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Page added on February 10, 2010

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Agricultural Commodities in Light of Peak Oil

The subject of Peak Oil seems timely this week, as it has been pointed to in a number of news-worthy articles and video interviews. It is imperative to stay informed on this issue. This article hopes to provide some of the latest pertinent information on the subject while tying together how agricultural and oil commodities may relate to Peak Oil.
Agricultural commodities share similar economic dynamics to oil production. There is supply and demand. There are important policy drivers including subsidies, taxations, and price supports. There is slack in both systems. Profit motivates each sector to produce product. Unpredictable variables are contained in each including weather, politics, and unrest. Each reacts similarly to macro economic conditions.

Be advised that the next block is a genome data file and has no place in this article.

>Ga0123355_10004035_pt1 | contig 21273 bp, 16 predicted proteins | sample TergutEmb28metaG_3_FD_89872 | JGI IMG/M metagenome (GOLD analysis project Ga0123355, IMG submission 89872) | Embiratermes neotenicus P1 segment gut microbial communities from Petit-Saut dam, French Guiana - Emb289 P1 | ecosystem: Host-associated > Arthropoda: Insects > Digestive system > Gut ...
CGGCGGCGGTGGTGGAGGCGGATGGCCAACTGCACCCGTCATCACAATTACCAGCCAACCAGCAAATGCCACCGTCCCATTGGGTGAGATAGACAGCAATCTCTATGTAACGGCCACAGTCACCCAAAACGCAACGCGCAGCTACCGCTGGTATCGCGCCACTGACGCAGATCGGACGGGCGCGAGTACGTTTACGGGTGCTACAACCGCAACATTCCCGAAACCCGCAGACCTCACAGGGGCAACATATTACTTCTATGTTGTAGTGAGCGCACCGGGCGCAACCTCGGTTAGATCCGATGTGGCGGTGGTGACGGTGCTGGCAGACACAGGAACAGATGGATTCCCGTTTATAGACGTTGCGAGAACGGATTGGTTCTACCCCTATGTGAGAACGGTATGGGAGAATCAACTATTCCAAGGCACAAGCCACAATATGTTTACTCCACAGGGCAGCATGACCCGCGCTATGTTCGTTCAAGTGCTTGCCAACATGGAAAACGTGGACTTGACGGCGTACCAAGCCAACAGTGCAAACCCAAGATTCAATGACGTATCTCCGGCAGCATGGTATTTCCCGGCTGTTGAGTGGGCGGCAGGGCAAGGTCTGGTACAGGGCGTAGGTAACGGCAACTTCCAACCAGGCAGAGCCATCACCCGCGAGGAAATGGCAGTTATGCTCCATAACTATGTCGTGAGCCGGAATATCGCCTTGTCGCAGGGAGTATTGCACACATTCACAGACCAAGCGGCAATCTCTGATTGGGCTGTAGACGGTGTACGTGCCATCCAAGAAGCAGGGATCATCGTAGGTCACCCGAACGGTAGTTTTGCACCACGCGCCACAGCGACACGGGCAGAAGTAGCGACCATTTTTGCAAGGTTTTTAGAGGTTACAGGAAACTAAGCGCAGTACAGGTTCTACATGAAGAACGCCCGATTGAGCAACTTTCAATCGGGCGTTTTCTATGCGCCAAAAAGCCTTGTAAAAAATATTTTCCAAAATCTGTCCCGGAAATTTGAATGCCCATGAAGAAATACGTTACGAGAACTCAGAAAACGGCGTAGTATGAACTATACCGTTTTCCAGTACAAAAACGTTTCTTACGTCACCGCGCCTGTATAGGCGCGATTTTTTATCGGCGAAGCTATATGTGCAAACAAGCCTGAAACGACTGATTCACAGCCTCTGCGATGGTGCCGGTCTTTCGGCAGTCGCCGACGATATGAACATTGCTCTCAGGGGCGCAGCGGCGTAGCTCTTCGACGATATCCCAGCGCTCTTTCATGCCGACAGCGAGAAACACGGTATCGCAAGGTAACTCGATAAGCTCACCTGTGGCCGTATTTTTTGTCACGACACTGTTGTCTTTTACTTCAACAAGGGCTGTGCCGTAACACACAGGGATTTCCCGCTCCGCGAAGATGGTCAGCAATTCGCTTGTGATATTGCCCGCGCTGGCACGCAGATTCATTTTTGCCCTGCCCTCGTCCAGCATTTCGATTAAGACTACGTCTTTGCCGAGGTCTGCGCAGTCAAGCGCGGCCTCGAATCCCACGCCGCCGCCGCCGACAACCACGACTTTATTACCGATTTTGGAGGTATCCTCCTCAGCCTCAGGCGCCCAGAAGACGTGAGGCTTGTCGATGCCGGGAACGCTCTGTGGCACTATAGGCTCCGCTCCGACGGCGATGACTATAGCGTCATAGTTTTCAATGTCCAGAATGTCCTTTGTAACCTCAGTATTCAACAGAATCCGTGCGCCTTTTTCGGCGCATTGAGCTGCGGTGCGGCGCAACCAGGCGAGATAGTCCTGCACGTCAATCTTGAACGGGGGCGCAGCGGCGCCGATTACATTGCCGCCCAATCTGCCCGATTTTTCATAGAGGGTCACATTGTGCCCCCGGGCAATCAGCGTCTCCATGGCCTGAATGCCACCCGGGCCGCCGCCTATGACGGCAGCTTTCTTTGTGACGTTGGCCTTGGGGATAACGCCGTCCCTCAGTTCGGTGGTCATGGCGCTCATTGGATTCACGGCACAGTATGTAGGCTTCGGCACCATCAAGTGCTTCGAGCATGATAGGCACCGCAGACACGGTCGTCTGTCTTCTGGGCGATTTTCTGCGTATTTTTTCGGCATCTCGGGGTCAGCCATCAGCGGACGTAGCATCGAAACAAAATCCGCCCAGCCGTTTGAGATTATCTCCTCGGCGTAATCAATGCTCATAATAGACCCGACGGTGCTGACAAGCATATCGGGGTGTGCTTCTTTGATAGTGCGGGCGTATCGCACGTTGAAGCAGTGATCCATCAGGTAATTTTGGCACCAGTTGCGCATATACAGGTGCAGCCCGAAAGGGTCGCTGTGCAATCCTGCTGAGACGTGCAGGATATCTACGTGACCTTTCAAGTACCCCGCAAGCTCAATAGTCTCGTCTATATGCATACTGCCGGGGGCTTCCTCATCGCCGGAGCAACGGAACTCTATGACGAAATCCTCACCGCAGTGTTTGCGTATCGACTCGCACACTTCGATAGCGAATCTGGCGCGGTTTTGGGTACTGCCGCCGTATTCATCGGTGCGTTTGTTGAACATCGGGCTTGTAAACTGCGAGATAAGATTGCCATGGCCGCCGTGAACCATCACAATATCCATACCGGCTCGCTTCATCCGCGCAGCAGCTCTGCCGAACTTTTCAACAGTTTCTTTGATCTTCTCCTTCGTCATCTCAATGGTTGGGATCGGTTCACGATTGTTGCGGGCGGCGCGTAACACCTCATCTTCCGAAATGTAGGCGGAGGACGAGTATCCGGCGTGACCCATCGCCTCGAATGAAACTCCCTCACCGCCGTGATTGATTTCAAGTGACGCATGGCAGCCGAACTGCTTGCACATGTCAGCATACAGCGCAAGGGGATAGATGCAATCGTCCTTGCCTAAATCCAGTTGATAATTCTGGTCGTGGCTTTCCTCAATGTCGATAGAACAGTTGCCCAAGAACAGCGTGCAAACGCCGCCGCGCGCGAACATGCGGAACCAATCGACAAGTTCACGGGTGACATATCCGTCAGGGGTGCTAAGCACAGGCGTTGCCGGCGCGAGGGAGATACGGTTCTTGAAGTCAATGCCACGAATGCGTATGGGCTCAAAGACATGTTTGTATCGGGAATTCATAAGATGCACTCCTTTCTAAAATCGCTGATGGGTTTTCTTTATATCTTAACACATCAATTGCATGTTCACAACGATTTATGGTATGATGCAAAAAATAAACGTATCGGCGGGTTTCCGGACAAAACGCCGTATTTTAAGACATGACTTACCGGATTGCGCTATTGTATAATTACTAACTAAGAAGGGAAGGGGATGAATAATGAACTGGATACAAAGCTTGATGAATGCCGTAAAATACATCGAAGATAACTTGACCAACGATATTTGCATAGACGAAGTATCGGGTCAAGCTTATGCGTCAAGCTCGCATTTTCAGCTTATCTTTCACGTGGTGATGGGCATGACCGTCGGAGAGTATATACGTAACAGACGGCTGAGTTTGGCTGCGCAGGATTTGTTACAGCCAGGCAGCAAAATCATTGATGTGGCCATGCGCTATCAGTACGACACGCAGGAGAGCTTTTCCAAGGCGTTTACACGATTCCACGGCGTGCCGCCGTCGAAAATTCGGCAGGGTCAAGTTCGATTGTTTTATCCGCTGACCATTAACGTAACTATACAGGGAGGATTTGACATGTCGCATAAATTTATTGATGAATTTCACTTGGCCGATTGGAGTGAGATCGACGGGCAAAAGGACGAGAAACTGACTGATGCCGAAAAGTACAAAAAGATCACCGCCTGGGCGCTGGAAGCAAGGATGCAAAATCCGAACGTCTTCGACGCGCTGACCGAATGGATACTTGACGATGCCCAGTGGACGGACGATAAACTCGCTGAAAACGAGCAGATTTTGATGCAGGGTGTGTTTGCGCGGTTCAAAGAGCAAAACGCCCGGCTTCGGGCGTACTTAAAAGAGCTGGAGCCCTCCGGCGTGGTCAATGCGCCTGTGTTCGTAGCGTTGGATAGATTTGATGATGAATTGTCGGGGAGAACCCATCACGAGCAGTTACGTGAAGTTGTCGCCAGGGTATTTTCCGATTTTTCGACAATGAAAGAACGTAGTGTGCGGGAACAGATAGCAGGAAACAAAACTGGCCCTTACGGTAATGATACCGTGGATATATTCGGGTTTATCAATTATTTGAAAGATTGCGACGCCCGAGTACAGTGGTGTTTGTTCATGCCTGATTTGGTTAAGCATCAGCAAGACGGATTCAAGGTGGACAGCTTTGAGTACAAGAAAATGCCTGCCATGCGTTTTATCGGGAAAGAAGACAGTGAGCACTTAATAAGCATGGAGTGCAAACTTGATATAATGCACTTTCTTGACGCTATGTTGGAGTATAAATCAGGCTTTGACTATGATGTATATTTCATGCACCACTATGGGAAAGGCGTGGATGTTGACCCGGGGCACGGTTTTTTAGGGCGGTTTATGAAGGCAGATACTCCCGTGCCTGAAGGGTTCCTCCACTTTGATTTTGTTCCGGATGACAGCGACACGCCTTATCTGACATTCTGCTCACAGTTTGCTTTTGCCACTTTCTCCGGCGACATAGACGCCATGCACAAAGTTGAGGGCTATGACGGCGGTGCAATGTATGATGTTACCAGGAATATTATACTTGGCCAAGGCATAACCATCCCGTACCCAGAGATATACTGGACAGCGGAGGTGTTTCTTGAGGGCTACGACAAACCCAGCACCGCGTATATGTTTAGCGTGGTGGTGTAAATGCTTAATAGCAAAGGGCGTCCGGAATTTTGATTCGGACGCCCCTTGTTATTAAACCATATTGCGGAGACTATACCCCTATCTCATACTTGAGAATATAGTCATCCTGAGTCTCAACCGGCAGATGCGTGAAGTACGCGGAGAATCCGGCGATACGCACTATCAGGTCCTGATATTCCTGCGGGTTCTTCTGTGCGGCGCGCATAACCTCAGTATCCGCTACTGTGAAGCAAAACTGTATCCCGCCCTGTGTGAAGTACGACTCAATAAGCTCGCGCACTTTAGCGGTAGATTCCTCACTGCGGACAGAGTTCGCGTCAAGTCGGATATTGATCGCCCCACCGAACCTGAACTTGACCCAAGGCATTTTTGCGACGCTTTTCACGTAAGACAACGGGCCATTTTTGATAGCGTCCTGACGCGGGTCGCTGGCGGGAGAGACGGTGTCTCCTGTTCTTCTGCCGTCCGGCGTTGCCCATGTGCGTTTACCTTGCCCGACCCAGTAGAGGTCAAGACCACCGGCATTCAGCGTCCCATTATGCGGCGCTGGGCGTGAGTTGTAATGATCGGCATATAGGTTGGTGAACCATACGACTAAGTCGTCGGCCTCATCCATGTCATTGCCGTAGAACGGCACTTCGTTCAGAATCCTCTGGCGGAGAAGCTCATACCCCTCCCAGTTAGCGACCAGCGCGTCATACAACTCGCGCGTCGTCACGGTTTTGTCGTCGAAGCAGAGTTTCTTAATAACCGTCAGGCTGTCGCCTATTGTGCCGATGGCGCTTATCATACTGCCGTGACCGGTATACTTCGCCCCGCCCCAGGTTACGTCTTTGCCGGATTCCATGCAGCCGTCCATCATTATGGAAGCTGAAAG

Where it becomes interesting is in the transition between our bubble economies, which have an illusion of appearing more affluent than they really are, to global bubble popping economies which, by necessity, are forced to cut slack from the system. Right now, there is nothing more desired by economically challenged nations than the desire to export. In OPEC’s case, this means producing oil, and going against production quotas in a selfish “get more” for “me” mentality. BBC news reported recently that OPEC compliance with production targets fell to 55-56% last month compared with 80% a year ago.

…]In timing, grain and agricultural commodity production levels may likely lag and reflect escalating oil costs inversely. This means that consumers may be squeezed by food and energy costs at about the same time, with high energy costs slightly preceding high food costs. It will depend upon how much slack can logically be worked out of the grain commodity production system, as well as the slack in the oil use system.

Whereas the agriculture commodity production is affected by variables such as weather, there is the political instability wild-card in oil production. Increased costs of these basic necessities may be timed to coincide with the transition from a deflationary money supply environment to a hyper-inflationary one.

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